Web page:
If you’ve ever visited a Hummingbird Bakery, you’ll have seen some delectable cupcakes and other sweet treats on display. Specialising in sinfully decadent treats, Hummingbird are kind enough to share their recipes with the world through their range of cookbooks. Our recipe of choice comes from the Cake Days cookbook, and it produces a wonderfully moist classic choc-orange treat.

    This recipe is a fantastic one to bake with children, it’s remarkably simple and produces results that everyone will love! And just like the cakes, the icing is remarkably simple and packs quite a chocolatey, zesty punch!

    Interested in making these? Download the recipe here!

    Tried this yourself? We’d love to see it! And if you’re after more information on Hummingbird Bakery, be sure to check out their website and blog!

    Raspberry Rosé Cupcakes:

    This recipe, from American blogger Completely Delicious is of her own design, and we can vouch for the quality of cupcake produced. Combining sweet treats with wine is always a good idea in our book, and this combination of hard-hitting raspberry with delicate rosé produces some of the best cupcakes we’ve tried. To give it a go, check out the recipe!

    The icing for these cupcakes is where the real punch lies, but to produce them takes time and effort. These are not cupcakes that can be made quickly! However, we think you’ll agree the results are totally worth it.

    These cupcakes are perfect for a dinner party, or as a sweet treat for a more mature palate, and require a higher skill level than other cupcakes, but if you are confident in the kitchen, the results will be worth it.

    Download the recipe here!

    Honeybee Cupcakes:

    Cupcakes are always quite a fun treat, and the best are decorated in a way that raises a smile before they’ve even been eaten. One of the best cakes for this is this Honeybee design, created by Lisa Roukin.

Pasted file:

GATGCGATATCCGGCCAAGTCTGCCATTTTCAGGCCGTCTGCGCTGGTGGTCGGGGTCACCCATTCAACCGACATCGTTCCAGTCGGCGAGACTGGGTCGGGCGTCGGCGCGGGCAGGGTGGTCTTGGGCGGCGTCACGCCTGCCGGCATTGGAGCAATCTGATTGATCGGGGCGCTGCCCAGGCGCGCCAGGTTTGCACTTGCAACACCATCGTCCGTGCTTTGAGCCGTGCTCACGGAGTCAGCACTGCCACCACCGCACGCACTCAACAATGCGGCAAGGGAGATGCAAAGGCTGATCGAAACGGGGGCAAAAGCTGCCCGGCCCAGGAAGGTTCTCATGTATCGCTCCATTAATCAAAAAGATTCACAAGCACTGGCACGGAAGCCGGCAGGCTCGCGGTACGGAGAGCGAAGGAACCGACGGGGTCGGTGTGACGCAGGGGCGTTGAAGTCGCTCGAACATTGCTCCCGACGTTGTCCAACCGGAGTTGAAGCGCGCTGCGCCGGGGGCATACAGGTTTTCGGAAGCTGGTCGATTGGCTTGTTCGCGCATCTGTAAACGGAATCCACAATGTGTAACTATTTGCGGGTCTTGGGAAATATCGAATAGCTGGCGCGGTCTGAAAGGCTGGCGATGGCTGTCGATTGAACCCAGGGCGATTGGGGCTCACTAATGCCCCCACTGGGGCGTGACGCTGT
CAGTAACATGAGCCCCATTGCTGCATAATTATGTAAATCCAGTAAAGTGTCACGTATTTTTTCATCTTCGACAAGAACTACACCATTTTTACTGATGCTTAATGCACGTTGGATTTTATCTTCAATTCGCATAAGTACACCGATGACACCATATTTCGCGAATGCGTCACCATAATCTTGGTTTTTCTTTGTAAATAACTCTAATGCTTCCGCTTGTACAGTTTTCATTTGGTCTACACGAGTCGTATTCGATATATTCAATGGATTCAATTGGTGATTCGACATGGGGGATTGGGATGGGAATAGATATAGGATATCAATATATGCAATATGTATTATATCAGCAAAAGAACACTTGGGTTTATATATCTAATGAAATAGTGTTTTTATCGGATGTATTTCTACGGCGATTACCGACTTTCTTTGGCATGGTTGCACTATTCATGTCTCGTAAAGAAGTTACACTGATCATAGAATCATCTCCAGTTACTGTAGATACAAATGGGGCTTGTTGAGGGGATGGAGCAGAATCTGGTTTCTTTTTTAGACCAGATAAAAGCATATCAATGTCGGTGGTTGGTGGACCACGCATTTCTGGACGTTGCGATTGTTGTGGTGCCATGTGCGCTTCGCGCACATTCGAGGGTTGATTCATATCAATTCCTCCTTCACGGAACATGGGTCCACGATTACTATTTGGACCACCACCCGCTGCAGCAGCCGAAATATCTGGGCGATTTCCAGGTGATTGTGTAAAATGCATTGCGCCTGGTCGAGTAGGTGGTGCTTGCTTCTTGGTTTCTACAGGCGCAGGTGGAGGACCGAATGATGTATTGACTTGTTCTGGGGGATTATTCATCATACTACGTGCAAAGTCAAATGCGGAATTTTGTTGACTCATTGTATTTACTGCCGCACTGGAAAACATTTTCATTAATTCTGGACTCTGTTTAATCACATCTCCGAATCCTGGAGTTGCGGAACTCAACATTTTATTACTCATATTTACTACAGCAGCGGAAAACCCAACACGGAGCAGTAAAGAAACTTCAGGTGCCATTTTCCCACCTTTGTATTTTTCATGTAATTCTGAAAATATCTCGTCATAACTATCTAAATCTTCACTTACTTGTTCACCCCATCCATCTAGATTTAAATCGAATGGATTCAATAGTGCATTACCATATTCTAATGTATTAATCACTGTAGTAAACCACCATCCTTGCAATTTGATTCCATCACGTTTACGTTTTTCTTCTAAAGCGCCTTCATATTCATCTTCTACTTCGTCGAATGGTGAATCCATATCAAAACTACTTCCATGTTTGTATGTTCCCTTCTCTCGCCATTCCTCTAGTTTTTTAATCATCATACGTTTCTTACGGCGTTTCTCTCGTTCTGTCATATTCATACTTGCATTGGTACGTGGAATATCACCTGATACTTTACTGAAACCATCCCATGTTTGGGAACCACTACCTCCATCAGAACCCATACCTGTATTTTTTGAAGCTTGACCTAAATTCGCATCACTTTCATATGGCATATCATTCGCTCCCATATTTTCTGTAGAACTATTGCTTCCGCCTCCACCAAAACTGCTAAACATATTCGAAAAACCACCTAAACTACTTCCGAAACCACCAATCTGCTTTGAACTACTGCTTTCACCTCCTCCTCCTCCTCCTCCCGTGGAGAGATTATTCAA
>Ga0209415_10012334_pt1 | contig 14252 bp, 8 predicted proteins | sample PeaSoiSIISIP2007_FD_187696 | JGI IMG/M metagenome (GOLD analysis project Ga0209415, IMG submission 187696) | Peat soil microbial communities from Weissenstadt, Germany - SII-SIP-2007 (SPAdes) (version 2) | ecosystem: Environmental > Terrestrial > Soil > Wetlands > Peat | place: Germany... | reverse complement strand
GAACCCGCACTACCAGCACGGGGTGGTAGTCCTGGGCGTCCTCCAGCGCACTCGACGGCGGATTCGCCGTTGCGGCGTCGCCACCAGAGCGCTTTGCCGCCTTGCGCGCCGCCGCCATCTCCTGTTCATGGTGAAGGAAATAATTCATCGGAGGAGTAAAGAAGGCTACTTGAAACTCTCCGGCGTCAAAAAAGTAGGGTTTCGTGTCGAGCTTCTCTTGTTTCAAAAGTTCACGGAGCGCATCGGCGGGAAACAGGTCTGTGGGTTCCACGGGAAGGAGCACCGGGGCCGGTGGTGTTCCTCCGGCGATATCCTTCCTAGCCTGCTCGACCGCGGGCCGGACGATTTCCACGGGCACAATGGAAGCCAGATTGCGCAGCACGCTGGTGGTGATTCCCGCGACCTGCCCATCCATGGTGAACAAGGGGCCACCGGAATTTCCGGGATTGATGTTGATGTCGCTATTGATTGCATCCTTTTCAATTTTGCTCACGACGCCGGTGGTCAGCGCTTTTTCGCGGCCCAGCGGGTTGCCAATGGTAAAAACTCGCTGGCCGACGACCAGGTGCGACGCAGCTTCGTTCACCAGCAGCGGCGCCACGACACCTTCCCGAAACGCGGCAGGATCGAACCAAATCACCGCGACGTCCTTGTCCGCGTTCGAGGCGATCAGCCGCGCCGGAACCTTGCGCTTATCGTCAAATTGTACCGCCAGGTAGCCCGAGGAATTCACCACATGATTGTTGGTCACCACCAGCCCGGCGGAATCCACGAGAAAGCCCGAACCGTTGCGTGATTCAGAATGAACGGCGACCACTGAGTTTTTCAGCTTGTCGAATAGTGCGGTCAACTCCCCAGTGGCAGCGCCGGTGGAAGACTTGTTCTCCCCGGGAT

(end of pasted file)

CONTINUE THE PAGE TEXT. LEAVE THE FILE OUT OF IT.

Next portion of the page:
Combining the flavours of cinnamon, ginger, red wine and, of course, honey, these cupcakes are extremely soft and gooey, while remaining simple to make and beautiful to look at. The icing makes these cakes perfect for experts on their own, or baking with children, who can produce the decorative bees that proudly adorn the cake.

    Interested in trying this for yourself? Download the recipe here!

    Avocado, Coconut and Chocolate:

    These incredible cupcakes are perfect for a range of diets and tastes, retaining incredible taste and a creamy texture whilst reducing the amount of sugar compared to other recipes. They’re also gluten and dairy free!

    These cupcakes are the work of Christine Bailey, and can be produced very quickly, although they are difficult to master! The icing, although looking predominantly chocolatey, has a surprise kick of ginger along with the creaminess of avocado and the texture of coconut.

    Sound divine to you? Try the recipe out!

    Pumpkin S’mores Cupcakes:

    We finish with the most complicated, but most technically impressive of our cupcakes! These cupcakes might look relatively simple on the outside, but don’t let the appearance deceive you. There is some serious technique required to produce these, with a beautiful chocolatey secret hiding in the heart of them, and a crumbly biscuit base to get that authentic autumnal pumpkin s’more feeling.

    This recipe is the work of Jessica Merchant, so be sure to check her out if you like the recipe, however, we’ve modified it slightly, replacing the Graham crackers with digestives, adding a more British twist to the flavour!

    Fancy giving them a go? Download the recipe here!

    Have you tried any of these recipes? Have any other great recipes to share? We’re always interested to hear about them, and would love to try them ourselves. Let us know on Facebook and Instagram to get involved with our #WeekendBakingProject!